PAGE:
Botox is also facing competition from other products that threaten to topple the drug from its perch as king of the wrinkle remedies. Santa Barbara-based Inamed Corp. is developing the European botulinum toxin Type A, Dysport, for cosmetic use in the U.S., Canada and Japan. And a new class of synthetic wrinkle fillers that, for some people, have longer-lasting results than Botox are gaining popularity.

There is also concern that some doctors, in their enthusiasm for Botox, may not always be acting in their patients' best interests. Interviews with Botox patients and an informal review of consent forms that physicians have patients read and sign suggest that some doctors are failing to disclose important information about some serious potential side effects of Botox.

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Allergan takes action

Allergan, meanwhile, has aggressively defended its product in the face of increased public scrutiny. In June, "NBC Dateline" aired a segment on the suit filed by Irena Medavoy, whose husband is movie producer Mike Medavoy, against Allergan and a prominent Beverly Hills dermatologist, Arnold Klein. The TV report featured interviews with doctors and former Botox patients who claim the drug caused months-long illness, even permanent fatigue and facial paralysis.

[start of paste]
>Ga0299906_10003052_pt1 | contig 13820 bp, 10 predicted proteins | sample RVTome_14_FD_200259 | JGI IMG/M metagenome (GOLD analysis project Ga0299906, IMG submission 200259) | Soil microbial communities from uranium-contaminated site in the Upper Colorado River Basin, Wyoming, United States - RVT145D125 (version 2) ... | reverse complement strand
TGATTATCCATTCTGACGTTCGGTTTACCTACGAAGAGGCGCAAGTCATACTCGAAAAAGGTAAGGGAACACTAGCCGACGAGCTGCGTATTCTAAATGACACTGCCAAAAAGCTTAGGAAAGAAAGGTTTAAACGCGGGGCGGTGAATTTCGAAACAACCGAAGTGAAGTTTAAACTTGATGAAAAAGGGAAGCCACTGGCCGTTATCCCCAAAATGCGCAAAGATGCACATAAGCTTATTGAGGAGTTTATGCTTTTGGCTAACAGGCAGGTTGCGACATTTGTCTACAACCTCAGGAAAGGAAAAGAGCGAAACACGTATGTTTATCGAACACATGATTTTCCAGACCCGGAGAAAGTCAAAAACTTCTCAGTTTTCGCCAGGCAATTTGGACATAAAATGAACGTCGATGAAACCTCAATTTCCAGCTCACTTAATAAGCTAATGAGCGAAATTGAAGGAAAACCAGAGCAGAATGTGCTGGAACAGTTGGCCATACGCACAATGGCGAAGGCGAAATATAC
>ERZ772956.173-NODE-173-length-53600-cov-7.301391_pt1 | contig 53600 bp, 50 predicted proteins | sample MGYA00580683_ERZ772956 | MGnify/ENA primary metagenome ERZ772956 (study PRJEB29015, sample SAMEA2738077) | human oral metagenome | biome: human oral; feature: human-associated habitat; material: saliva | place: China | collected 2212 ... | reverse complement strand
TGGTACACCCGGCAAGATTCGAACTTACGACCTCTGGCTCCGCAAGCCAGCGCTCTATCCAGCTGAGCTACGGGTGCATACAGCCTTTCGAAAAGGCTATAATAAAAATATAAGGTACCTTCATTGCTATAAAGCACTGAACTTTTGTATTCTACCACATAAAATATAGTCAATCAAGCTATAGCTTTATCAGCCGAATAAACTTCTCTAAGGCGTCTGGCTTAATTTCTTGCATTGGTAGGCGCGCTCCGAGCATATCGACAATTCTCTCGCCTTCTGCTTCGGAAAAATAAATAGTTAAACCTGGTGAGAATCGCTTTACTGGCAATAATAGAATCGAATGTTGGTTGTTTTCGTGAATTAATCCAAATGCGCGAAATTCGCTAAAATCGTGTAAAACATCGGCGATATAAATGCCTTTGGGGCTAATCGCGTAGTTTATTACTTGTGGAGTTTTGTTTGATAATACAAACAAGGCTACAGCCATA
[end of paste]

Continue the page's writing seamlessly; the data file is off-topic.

By the next morning, Allergan had bought full-page ads that carried the headline: "The Truth About Botox" in newspapers across the nation and company sales reps were scurrying to physicians' offices with a "talking points" letter aimed at easing doctors' anxiety about the product.

"You may be aware," the Allergan letter read, "that there has been some recent negative attention in part caused by claims from a high-profile Hollywood producer's wife, that may have created misconceptions among current and prospective patients. This campaign serves to reinforce the positive and long-standing safety profile of Botox."

After weeks of widespread media attention on the Medavoy suit, Allergan dispatched physicians to shopping malls in 24 U.S. cities to assuage the fears of potential patients. The promotional tour, explains Allergan spokeswoman Christine Cassiano, "was a way to correct some of the general misunderstanding that we believe existed in the marketplace."

Botulinum toxin (Botox is a trade name) is the most deadly substance known. It was identified in the 1820s as the bacterium found in contaminated food that causes botulism poisoning, which can be fatal. During World War II, U.S. scientists studied the neurotoxin's effectiveness as a weapon. And during the 1980s and early 1990s, it was a key part of Iraq's arsenal of biological weapons. The danger associated with botulinum toxin perhaps has fueled the public's fascination with Botox -- the biological beast turned into a thing of beauty. But the substance's ugly past, says Allergan's Brin, "is not something that we tend to expand on very much."